Child’s Play

I was more nervous than I thought I’d be when Loura McRae, the owner of All God’s Children Child Enrichment Center, asked me to speak about my job to a group of children. First of all, there was the age range; 5-10 year olds. How was I supposed to get a 5 year old excited about writing when she can only spell a couple words? How was I supposed to convince a 10 year old at summer camp that writing is fun, and this isn’t like school?

I thought back to my beginnings…the age old question I’m always asked, “Lorna, when did you start writing?”

“Always,” I answer, “I wrote before I even knew how to hold a pen.”

I realized I wasn’t going to convince these kids of anything. My original plan was to go in and have them co-write a story with me. I’d start them off, and we’d all add events until we had a finished product. Then I stopped and thought…that is just a writing activity. Yes, I’d be asking them to use their imaginations, but on something I prompted. It was an assignment. That would never inspire them; it would have been a task with a beginning and end, and would never linger once I left the room. It would be about something I asked them to do instead of something they discovered on their own. I had a real shot to introduce these kids to expresssion, and had to be careful not to make a lesson of it.

I started by asking them their likes and dislikes…movies, books, video games, activities, and showed them how without writers who chase the things that run through their heads to write them down, we wouldn’t have any of it. I then asked them what they know about some place they’d never been…another city or country, and opened their eyes to how writing, voice, opinion, and personality connects us to the things we haven’t even experienced.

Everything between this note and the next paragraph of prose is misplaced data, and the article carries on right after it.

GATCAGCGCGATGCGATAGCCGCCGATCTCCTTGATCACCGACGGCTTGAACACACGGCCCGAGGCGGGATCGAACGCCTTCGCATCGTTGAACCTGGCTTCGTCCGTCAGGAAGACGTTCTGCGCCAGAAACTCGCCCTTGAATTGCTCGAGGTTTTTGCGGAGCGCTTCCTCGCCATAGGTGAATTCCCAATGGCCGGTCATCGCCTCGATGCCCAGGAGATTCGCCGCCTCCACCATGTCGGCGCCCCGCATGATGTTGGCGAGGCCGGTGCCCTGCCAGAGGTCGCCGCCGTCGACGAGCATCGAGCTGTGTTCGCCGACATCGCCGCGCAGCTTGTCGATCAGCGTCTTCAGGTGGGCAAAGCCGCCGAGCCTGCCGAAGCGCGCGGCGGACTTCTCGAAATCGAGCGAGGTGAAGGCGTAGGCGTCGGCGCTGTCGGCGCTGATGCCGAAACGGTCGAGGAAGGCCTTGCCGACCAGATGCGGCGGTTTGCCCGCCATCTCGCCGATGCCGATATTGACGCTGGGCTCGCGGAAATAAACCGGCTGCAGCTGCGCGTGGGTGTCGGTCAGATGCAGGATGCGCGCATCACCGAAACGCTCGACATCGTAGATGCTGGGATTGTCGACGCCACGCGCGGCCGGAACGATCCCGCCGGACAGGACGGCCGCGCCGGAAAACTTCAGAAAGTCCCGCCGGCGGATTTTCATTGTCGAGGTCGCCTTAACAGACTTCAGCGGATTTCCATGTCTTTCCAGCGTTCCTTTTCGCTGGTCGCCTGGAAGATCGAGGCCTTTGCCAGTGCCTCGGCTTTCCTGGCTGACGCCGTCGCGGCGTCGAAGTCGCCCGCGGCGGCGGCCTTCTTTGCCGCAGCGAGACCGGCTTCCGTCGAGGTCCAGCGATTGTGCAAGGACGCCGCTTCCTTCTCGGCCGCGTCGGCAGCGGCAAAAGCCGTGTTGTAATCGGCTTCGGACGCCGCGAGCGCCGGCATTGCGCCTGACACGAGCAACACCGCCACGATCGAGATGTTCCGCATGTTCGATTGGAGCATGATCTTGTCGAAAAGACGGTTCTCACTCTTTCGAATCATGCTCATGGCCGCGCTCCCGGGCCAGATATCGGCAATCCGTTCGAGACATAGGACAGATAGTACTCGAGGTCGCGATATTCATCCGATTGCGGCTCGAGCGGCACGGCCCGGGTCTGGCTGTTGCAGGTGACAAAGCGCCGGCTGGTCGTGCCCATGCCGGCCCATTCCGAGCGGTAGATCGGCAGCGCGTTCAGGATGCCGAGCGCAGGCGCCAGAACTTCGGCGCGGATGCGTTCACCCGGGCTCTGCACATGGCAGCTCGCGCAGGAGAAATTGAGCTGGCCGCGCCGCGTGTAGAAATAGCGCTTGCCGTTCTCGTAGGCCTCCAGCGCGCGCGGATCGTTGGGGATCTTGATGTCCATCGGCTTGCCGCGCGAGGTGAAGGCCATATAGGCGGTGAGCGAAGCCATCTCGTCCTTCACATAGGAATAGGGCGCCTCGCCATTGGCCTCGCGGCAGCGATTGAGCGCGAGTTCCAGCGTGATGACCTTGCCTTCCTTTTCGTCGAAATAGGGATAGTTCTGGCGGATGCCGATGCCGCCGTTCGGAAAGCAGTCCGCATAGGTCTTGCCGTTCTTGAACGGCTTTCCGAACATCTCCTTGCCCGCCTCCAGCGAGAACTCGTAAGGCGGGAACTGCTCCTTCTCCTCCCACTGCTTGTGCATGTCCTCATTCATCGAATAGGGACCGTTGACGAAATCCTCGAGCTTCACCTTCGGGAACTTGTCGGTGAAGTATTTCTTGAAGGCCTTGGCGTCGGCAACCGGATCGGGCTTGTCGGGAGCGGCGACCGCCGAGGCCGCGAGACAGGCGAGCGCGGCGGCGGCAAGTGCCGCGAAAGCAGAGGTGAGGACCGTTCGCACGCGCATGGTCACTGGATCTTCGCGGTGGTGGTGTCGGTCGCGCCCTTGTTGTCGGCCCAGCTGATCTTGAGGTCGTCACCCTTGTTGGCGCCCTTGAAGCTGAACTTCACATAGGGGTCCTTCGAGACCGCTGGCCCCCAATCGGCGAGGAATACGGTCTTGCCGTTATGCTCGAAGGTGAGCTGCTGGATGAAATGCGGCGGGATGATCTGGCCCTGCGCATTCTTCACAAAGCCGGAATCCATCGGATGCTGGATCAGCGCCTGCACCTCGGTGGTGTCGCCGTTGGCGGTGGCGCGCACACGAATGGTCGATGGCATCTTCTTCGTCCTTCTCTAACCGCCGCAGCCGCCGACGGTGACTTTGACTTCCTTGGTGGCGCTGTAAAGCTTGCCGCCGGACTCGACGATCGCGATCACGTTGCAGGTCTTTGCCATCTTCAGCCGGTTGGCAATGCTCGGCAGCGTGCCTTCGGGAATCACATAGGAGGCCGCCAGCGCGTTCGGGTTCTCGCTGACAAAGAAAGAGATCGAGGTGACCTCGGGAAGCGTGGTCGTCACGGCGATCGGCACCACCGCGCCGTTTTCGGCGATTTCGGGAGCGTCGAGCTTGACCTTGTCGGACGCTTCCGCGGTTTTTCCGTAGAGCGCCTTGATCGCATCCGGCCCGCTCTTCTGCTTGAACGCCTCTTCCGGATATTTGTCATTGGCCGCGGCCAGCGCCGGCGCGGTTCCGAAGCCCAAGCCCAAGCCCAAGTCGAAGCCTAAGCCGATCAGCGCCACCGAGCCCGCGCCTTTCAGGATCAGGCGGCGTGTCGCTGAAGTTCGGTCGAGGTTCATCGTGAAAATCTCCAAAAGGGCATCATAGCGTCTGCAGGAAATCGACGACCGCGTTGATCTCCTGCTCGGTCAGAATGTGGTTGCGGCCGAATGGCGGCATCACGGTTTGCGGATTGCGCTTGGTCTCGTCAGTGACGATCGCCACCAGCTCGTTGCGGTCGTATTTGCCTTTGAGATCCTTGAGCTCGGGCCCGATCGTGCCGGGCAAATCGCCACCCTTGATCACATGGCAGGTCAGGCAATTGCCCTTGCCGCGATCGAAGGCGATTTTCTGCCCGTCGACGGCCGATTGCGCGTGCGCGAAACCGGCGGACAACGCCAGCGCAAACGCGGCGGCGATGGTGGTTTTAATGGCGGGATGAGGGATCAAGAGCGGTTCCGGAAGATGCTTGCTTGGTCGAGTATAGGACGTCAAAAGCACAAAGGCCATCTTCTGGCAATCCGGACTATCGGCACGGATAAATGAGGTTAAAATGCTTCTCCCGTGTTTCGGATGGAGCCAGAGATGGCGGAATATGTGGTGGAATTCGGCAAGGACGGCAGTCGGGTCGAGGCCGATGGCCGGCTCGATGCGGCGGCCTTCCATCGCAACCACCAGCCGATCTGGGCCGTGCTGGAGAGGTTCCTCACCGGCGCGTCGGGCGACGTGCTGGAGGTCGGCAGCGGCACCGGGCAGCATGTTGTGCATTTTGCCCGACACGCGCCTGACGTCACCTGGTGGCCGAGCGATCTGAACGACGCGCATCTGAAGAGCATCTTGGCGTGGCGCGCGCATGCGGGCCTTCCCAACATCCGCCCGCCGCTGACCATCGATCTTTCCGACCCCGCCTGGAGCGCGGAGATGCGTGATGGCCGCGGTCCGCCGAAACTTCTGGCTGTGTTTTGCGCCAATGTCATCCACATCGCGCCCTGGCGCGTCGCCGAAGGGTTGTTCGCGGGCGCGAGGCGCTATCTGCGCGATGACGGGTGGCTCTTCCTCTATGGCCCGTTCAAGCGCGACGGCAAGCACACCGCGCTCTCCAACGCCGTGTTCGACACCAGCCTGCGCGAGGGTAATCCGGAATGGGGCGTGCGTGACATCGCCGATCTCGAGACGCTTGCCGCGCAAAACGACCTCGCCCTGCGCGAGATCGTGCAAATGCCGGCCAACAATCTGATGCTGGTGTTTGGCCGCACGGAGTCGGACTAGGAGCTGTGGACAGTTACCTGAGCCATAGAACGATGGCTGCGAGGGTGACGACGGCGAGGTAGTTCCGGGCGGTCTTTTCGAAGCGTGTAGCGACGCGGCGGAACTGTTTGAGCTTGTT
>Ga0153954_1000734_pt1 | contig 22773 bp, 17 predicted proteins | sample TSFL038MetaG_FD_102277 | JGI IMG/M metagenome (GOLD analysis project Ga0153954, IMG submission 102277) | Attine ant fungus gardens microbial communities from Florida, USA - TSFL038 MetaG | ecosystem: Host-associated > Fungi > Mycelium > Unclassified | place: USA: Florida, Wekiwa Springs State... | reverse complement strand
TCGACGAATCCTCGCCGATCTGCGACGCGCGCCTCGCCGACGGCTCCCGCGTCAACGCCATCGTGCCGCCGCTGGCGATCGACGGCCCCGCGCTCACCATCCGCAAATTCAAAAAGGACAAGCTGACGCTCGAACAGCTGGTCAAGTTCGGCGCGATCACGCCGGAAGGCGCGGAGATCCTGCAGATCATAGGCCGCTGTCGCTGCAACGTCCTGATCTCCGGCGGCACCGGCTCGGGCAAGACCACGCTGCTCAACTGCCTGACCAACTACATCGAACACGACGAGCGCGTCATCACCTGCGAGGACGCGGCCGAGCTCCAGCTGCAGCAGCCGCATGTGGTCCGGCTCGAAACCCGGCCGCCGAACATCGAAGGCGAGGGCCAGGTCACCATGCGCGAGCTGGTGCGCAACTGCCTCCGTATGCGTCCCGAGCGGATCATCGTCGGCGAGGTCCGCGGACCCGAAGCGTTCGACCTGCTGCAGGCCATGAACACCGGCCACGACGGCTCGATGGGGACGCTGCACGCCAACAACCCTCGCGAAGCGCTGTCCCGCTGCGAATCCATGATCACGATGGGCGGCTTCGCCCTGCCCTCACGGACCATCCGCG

I let them know writing has no limits at all, and it isn’tabout a pen and paper or computer. It is about creating and experiencing, and making it so other people can too. It is communicating humanity. It’s art. Writers give legs to the lame, vision to the blind, and music to the deaf.

All I knew to do was share my passion with them, and that’s what I did. I started telling them about blogging about a hot air balloon ride on a magical morning, and how the words came when I simply imagined myself there again, letting the experience speak for me. They started telling me things they had seen and felt, and what they’d been reminded of in certain experiences. They were so excited, and they were writing to me already!

I then read them an unpublished manuscript of mine based on a fairy hunt I created to stop a friend’s daughter from crying after a bee sting. I explained how a fairy tale was born from just reflecting on something that really happened. I could see little light bulbs flashing on in their eyes…they were thinking up things like this of their own.

When I passed out journals I’d made for them, they couldn’t wait to fill them with the stories and ideas that were starting to generate. They loved that it was not to turn in and no one had to ever see it. The younger children were excited to learn they could even draw their stories, or simply tell them to anyone who’ll listen.

These kids were fired up when I left, and the warm reception I experienced at All God’s Children was definitely soup for my writer’s soul. It gave me a chance to remember the early days when I was writing just to get it out, because something was that exciting to me. That’s how it should always be. Writing isn’t sentences, grammar, or impressing people. It’s making connections with anything and everything outside the words that become the sweetest deliverence. Just connections…that’s it…child’s play.

The smiling faces at All God's Children with their journals!  They even let me photo-bomb :)

The smiling faces at All God’s Children with their journals! They even let me photo-bomb 🙂

Stay tuned for one of these children’s stories to be featured on this August!

Also contact Loura McRae at 828-515-0661 for more information on child care! She’s awesome!

Something to “Ponder”: Make-up, Missions, and Re-Missions